All about CAG

What is CAG?
The Comptroller and Auditor General is a 150-year-old institution with a mission to “promote accountability, transparency and good governance through auditing and accounting” of public funds. Its role is to ensure public funds are being used “efficiently and for the intended purposes”. In effect, it means CAG can look into accounts and performance records of all ministries, departments, government-funded agencies and companies.
Why the audits?
To bring out discrepancies, wasteful expenditure and non-performance of any ministry, project, agency or company that has been funded with public money. While the traditional focus had been on audit of government expenditure, the trend lately has been on the outcome of such expenditure.
Who controls CAG?
CAG has evolved as an institution since it was set up by the British government in 1850, with Sir Edmund Drummond taking over as the first Auditor General of India on November 16 that year. Today its duties, powers and roles are mandated by Parliament through the CAG (Duties, Powers and Conditions of Service) Act, 1971. The Act includes a mechanism designed to keep the office independent of any government influence. It authorises CAG to inspect government files and records and mandates it to submit reports to the President, who introduces them to Parliament.

What kind of reports does it file?
CAG brings out “performance audits”, as it did for the Commonwealth Games, where it analyses the efficiency of a government project, agency or service and whether it has used its allocations properly. It also brings out “compliance audits” on whether rules were followed in transactions with public funds.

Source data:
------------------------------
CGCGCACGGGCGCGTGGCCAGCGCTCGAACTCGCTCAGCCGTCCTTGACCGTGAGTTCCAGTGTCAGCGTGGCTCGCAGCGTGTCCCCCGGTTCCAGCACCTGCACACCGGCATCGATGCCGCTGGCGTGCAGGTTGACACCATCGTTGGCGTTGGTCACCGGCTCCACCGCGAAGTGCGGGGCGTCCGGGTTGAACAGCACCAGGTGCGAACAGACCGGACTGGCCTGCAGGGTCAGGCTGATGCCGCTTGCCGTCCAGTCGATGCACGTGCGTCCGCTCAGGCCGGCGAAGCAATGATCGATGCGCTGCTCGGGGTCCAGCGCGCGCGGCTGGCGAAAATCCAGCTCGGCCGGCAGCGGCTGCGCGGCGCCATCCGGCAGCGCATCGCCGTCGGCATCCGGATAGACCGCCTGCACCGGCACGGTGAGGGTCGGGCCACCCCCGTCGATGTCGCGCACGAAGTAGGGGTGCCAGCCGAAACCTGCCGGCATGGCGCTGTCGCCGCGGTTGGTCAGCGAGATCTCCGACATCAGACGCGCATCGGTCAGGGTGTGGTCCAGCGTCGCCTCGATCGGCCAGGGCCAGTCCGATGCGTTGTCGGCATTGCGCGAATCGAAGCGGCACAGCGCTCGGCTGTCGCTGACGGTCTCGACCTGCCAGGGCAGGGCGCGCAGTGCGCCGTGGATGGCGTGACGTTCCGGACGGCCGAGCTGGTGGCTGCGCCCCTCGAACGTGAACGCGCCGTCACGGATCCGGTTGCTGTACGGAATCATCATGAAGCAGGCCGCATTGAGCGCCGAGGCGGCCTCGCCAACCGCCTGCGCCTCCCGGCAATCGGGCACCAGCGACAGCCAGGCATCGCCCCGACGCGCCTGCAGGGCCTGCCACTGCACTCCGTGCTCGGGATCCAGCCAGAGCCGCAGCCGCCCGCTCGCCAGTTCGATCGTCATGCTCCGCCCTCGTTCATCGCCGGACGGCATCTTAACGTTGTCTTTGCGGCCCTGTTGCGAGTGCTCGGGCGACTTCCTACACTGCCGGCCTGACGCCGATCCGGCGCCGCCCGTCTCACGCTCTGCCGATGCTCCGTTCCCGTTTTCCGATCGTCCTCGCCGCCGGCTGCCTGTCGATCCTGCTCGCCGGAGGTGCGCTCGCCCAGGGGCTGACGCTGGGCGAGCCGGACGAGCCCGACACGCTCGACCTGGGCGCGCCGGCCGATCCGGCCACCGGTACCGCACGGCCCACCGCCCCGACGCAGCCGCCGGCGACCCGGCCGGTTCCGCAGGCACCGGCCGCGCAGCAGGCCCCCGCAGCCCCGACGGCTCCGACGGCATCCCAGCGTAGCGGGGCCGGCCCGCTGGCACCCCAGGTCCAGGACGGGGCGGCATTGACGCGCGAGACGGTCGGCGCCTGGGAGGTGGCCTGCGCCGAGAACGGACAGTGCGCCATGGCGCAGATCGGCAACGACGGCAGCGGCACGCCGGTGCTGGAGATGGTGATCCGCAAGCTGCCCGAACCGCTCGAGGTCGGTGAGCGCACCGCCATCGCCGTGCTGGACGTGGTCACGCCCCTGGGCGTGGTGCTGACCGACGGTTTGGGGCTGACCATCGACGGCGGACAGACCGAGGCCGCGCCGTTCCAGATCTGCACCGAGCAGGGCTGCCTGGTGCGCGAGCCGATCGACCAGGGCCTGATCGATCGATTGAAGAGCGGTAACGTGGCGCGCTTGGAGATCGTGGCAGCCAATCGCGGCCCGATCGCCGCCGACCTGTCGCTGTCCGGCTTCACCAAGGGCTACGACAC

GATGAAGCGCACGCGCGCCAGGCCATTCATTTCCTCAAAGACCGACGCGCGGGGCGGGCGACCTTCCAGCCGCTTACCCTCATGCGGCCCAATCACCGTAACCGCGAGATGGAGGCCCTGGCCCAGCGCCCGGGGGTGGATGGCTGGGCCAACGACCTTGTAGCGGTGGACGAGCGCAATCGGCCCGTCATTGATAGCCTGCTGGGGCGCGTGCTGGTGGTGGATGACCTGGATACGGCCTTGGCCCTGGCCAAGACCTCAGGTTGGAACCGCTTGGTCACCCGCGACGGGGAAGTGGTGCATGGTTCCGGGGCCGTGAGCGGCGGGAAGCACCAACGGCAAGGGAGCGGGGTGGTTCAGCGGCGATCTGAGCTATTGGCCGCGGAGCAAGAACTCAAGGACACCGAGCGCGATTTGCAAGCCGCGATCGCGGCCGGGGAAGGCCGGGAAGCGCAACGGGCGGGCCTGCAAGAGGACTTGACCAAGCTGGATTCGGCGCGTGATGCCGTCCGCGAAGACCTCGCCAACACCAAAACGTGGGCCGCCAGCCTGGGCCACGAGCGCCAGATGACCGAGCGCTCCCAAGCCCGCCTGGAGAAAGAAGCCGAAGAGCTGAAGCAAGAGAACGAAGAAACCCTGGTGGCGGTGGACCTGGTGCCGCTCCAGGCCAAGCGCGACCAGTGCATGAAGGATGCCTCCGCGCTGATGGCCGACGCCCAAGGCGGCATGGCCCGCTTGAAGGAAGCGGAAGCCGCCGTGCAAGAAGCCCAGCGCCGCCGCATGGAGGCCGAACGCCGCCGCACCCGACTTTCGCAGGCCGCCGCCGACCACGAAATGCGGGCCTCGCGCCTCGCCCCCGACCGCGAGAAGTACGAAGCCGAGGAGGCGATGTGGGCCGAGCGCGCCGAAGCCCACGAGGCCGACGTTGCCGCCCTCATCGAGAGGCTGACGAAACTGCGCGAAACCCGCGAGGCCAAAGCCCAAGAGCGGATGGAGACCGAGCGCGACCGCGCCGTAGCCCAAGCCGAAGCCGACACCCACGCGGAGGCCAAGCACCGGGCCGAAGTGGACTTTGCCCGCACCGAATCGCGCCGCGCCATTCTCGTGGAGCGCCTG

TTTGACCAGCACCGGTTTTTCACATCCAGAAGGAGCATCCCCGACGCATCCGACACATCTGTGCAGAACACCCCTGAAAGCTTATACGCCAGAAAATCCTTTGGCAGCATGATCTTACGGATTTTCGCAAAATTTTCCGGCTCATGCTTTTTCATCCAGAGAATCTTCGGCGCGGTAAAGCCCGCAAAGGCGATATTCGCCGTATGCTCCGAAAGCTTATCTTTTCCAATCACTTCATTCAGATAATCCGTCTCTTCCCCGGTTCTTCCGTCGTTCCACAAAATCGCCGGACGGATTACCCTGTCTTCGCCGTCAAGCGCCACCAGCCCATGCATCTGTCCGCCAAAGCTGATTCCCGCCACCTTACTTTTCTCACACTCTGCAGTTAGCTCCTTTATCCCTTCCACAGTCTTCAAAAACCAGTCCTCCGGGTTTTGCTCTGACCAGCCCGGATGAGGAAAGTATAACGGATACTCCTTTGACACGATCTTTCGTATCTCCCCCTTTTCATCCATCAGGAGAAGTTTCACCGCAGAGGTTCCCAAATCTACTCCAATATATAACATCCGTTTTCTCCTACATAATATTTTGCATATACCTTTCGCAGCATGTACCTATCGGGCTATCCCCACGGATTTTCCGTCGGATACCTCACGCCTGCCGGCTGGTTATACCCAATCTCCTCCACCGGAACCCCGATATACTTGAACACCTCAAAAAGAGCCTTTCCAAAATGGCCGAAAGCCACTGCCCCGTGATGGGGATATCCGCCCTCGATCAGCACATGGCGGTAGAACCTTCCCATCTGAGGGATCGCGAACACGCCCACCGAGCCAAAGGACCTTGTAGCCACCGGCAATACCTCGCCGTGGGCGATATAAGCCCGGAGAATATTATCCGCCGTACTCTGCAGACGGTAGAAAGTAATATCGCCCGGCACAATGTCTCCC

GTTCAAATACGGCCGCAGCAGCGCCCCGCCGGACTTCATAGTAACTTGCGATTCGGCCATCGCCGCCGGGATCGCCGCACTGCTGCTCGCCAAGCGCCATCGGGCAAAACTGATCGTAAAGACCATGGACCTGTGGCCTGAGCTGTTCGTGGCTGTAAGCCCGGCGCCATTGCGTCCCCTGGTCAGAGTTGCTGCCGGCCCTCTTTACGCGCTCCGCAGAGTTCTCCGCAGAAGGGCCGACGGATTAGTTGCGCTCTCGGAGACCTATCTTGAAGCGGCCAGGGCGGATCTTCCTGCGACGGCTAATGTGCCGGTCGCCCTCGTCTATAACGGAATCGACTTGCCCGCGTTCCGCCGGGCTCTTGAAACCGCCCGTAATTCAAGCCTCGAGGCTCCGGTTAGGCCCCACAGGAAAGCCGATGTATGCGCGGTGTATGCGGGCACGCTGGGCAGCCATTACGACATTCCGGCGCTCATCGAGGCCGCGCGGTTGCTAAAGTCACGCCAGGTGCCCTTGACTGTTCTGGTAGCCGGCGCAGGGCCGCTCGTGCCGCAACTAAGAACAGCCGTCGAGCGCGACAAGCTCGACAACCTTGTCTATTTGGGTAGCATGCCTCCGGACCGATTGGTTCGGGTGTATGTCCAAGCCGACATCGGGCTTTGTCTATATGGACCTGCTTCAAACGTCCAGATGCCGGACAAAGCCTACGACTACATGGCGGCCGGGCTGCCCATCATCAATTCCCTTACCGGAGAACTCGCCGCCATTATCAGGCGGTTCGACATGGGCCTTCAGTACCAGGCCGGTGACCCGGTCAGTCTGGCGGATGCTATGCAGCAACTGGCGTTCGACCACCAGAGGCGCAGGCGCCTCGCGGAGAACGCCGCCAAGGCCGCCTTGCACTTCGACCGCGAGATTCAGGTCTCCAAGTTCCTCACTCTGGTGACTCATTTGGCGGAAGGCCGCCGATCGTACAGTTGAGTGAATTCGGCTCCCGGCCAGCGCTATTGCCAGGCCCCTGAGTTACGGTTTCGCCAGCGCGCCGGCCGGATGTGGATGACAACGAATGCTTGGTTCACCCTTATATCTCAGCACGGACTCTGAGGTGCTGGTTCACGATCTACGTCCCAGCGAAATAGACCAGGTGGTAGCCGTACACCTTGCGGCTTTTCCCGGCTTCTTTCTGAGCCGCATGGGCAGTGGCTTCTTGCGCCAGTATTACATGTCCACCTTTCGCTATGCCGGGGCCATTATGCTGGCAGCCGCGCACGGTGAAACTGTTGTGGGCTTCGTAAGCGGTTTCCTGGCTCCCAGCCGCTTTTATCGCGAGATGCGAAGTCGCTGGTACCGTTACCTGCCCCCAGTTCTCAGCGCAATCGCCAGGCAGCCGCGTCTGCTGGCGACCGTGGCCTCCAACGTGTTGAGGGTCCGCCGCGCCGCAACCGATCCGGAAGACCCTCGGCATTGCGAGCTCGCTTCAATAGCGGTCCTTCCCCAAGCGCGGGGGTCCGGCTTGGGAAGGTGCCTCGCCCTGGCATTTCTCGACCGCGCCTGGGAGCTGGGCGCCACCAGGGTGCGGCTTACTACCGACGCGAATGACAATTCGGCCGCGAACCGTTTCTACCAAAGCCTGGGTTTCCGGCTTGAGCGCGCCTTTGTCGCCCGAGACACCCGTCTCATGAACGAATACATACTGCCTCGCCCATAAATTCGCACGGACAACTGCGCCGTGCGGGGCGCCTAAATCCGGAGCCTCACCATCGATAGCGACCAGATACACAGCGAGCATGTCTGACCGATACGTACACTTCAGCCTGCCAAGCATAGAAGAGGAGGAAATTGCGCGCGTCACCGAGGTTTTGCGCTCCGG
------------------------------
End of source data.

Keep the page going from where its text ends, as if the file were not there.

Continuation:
How far is its reach?
CAG has access to most government accounts, but certain agencies like R&AW, IB and NTRO are not within its automatic ambit. The government can, however, allow CAG to audit these agencies under a strict secrecy clause but these findings are not made public. Strategic projects of the armed forces are not audited by the normal process either.
Who are the auditors?
The CAG is appointed by the President for a term of six years on the recommendations of the Prime Minister. There are no guidelines for the appointment of a CAG and the Supreme Court has also upheld the powers of the legislature to appoint a CAG of its choice. However, once appointed, a CAG cannot be removed expect by impeachment; his powers, salary or pension cannot be tampered with by the government. The CAG exercises his mandate through officers of the Indian Audit and Accounts Department (IAAS) which is a civil services cadre. CAG as an institution has over 600 officers who carry out audits across various fields. IAAS officers are trained at the National Academy of Administration and get specialised training at the National Academy of Audit and Accounts and the National Institute of Financial Management.
How does CAG decide what to audit?